We’ve all grown up knowing that loyalty to our family is important.  If there’s one thing that we learned from the Godfather that’s appropriate enough to mention in this homily, its that the family is everything.  So why would we take Jesus’s word to hate them?  What he’s saying here is that we can’t make our family more important in our lives than God.  To many people, their religion is just something they have to do, and at best, it’s a hobby or a cultural association to them.  But God should be our central concern.  Our families won’t last forever, but something else will last forever, and that’s heaven.  And so our family should lead us to that thing that last forever.  Our familes should be places of growth for all people involved in helping each other to heaven.  But if they don’t, if our families lead us away from Christ instead of toward him, then we have to be willing, if we’re going to follow Jesus, to put them behind us.  If our families are more important to us than Christ, we’re following our families, and not the Lord.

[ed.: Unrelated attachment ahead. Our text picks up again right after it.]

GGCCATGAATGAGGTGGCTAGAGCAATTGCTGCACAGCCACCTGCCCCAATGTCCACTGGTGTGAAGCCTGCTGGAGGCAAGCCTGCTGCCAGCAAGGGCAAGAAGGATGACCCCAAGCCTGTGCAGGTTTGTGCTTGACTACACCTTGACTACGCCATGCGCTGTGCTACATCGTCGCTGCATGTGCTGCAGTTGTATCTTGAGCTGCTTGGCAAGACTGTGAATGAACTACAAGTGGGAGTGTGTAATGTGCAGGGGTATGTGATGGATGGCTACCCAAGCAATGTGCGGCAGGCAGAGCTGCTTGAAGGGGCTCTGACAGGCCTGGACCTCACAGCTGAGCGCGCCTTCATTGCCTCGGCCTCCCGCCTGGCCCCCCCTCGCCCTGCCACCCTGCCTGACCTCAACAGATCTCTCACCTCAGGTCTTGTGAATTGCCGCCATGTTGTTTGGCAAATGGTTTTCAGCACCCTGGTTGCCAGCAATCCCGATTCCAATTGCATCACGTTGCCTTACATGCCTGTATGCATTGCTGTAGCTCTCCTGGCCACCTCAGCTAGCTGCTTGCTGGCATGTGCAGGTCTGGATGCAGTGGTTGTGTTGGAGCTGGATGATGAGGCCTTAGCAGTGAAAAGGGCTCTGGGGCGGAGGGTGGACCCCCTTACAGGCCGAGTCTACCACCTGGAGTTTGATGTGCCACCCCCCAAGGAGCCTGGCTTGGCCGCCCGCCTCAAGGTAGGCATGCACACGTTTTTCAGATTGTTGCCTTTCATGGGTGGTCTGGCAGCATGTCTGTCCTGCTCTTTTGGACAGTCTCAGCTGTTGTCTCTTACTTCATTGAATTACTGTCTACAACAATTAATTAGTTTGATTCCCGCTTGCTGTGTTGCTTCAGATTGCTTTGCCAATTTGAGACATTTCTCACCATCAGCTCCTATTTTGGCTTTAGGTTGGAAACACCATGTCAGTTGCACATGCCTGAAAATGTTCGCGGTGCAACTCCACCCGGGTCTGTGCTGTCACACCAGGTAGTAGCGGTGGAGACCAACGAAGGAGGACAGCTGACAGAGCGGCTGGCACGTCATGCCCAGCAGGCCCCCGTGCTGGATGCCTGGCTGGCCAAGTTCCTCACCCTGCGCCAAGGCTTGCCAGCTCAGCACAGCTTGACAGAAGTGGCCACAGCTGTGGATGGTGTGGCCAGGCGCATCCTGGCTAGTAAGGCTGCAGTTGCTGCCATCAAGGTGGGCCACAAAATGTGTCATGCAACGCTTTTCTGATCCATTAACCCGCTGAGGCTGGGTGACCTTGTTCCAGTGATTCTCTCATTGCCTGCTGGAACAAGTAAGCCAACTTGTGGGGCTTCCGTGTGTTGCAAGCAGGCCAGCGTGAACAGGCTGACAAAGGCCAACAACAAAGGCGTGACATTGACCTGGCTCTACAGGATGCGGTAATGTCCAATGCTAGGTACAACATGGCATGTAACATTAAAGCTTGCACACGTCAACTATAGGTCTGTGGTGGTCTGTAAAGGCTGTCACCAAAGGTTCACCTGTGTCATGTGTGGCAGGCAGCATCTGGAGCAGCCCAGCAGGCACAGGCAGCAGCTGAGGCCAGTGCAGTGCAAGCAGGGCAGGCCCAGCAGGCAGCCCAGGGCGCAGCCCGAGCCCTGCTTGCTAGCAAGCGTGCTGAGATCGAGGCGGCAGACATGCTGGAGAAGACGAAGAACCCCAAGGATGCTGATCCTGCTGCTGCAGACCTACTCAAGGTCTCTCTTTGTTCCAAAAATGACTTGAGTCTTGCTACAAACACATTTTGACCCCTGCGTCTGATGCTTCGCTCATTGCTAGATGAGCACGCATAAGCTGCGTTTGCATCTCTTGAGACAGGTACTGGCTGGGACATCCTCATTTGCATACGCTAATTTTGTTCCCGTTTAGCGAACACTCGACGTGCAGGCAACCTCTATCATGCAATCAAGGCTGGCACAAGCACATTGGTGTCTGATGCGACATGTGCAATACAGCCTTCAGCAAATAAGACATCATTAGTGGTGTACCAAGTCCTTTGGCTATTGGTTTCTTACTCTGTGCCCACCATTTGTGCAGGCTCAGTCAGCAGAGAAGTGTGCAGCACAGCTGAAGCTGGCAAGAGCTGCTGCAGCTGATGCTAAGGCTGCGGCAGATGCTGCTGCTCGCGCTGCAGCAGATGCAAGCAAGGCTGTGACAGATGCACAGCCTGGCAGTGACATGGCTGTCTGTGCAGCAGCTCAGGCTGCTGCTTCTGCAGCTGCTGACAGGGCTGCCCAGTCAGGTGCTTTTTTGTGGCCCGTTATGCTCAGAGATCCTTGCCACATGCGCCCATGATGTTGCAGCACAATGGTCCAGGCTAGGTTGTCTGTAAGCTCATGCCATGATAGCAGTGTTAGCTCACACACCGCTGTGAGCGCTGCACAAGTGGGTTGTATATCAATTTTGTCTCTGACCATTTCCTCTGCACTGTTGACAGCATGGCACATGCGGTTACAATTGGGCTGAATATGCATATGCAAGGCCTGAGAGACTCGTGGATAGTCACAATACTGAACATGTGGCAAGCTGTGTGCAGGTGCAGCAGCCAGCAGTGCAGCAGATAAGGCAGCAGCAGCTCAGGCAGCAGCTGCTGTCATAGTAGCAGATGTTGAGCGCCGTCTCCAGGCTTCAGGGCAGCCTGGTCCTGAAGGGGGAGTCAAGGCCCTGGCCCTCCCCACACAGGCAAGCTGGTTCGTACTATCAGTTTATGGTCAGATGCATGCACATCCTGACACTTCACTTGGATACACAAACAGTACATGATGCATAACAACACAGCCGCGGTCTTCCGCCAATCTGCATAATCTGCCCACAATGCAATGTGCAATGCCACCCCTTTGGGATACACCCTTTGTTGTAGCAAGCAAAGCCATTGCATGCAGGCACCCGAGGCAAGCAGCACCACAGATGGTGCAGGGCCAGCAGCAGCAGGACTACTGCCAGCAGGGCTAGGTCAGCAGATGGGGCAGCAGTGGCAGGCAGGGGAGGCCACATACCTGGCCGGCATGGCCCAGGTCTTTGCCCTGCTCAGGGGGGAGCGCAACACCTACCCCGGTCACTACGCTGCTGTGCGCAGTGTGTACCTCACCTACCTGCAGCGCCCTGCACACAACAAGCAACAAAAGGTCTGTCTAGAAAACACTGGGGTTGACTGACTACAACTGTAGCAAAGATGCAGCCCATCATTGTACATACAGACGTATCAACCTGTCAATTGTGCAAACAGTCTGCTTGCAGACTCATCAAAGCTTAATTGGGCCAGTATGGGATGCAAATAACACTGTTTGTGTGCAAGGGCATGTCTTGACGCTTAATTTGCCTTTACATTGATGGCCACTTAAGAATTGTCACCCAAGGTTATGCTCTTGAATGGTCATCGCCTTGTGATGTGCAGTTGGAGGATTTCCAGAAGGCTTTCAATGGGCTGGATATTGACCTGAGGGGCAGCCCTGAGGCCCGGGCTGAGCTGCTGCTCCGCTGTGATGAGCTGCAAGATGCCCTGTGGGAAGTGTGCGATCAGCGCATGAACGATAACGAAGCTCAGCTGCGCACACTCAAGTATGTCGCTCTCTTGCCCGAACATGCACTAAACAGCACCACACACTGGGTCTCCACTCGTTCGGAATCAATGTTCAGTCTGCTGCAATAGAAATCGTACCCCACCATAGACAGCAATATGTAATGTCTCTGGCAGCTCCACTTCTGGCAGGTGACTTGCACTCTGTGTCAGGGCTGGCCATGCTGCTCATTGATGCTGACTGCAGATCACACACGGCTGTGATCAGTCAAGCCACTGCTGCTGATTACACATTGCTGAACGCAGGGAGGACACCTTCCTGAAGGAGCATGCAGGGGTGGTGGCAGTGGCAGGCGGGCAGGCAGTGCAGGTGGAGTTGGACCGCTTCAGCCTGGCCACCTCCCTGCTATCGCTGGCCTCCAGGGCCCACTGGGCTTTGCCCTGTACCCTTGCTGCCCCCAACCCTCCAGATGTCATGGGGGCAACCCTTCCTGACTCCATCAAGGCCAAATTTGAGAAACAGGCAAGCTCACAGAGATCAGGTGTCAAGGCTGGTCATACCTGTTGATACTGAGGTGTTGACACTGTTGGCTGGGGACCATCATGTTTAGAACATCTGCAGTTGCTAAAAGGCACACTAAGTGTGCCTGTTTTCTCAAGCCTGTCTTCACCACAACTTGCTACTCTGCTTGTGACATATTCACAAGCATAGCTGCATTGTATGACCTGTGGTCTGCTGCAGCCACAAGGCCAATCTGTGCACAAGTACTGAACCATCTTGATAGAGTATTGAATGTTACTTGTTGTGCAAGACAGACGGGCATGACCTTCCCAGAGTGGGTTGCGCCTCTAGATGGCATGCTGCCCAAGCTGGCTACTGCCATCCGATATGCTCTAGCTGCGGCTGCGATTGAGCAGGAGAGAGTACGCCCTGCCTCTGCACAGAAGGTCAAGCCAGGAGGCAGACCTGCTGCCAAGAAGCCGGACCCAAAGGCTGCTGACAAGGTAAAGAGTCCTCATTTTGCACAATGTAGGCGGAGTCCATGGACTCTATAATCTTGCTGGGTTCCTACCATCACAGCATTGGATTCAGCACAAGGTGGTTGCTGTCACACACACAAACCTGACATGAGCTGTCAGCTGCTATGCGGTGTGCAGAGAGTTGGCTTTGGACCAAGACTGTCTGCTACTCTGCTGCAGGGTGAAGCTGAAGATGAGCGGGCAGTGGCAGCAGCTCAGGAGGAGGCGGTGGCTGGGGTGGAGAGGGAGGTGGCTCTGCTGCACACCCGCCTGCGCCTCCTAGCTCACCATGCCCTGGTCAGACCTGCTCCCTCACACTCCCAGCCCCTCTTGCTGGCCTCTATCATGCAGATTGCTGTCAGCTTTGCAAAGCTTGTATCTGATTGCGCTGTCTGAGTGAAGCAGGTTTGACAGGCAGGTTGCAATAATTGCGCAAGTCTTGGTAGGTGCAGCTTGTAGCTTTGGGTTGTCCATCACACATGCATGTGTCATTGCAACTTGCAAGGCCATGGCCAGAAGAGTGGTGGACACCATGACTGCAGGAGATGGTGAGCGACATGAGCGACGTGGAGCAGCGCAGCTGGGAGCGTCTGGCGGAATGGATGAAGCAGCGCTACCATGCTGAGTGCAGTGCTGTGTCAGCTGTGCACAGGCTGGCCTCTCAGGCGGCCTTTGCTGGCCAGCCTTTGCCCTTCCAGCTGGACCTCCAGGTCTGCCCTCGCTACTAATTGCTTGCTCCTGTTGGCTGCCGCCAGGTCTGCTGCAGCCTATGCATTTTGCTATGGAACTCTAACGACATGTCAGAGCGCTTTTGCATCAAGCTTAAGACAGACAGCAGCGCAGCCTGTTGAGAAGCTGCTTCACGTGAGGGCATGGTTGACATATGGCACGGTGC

But then Jesus just twists that dagger further into our hearts when he tells us that we should hate even our own lives.  Protecting our lives is something central to us.  Isn’t everything out there supposed to be helping us to live better lives?  Unfortunately, many people think that is true, and that our faith is simply a sociological tool meant to increase our physical and mental well-being – it’s a coping mechanism for those tough questions, or a remedy for bad mental health.  Nietzsche even thought that religion was a tool for keeping some sort of morality around, to keep us from killing each other.  But in reality, it’s the other way around.  Our lives are completely and totally oriented to God.  In theology, it’s what we call “Exitus-Reditus,” that our lives are coming from God as our creator, and then return to him as our final goal.  And so everything in our lives, whether it be our family, our possessions, and even our own lives, should be there for the sake of God, for the sake of sharing an eternal happiness with him forever.